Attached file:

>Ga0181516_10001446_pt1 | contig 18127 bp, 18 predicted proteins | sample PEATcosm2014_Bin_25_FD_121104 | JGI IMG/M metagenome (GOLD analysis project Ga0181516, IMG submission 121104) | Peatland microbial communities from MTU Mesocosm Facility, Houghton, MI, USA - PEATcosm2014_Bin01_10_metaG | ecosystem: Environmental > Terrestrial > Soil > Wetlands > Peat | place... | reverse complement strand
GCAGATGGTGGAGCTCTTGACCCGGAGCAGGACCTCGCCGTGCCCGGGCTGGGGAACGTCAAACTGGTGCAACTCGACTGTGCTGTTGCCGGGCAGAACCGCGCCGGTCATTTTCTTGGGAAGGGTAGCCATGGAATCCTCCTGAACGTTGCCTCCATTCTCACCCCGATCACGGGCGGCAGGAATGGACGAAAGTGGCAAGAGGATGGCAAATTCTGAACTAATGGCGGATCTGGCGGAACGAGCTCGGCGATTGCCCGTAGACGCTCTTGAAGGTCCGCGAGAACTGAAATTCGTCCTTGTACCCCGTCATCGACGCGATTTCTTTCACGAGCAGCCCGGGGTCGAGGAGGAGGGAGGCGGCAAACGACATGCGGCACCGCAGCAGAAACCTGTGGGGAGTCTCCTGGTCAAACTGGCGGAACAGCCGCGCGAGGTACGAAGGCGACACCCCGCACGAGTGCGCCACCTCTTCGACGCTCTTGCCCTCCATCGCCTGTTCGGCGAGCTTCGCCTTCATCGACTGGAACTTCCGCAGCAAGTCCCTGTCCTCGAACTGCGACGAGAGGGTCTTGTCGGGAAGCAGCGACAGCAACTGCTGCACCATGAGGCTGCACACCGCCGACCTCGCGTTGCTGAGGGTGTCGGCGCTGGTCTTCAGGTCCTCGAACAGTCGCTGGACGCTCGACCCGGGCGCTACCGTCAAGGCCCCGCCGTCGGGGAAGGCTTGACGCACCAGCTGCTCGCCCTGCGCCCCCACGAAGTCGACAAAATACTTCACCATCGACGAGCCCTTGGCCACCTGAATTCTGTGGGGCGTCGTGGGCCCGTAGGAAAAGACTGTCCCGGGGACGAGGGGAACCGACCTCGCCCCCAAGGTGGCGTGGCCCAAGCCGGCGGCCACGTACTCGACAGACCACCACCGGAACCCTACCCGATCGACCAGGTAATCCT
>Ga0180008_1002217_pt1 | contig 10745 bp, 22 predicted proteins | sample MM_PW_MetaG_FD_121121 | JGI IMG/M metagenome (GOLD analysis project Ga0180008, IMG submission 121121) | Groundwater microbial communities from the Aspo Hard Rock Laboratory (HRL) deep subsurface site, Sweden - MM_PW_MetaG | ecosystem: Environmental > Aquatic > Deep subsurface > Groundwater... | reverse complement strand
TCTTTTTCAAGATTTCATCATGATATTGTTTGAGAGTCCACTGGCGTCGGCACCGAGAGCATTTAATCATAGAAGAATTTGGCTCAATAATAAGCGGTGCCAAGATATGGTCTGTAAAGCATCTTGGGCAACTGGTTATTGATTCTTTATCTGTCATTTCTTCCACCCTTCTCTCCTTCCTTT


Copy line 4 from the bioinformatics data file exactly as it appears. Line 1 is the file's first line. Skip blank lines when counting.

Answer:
TCTTTTTCAAGATTTCATCATGATATTGTTTGAGAGTCCACTGGCGTCGGCACCGAGAGCATTTAATCATAGAAGAATTTGGCTCAATAATAAGCGGTGCCAAGATATGGTCTGTAAAGCATCTTGGGCAACTGGTTATTGATTCTTTATCTGTCATTTCTTCCACCCTTCTCTCCTTCCTTT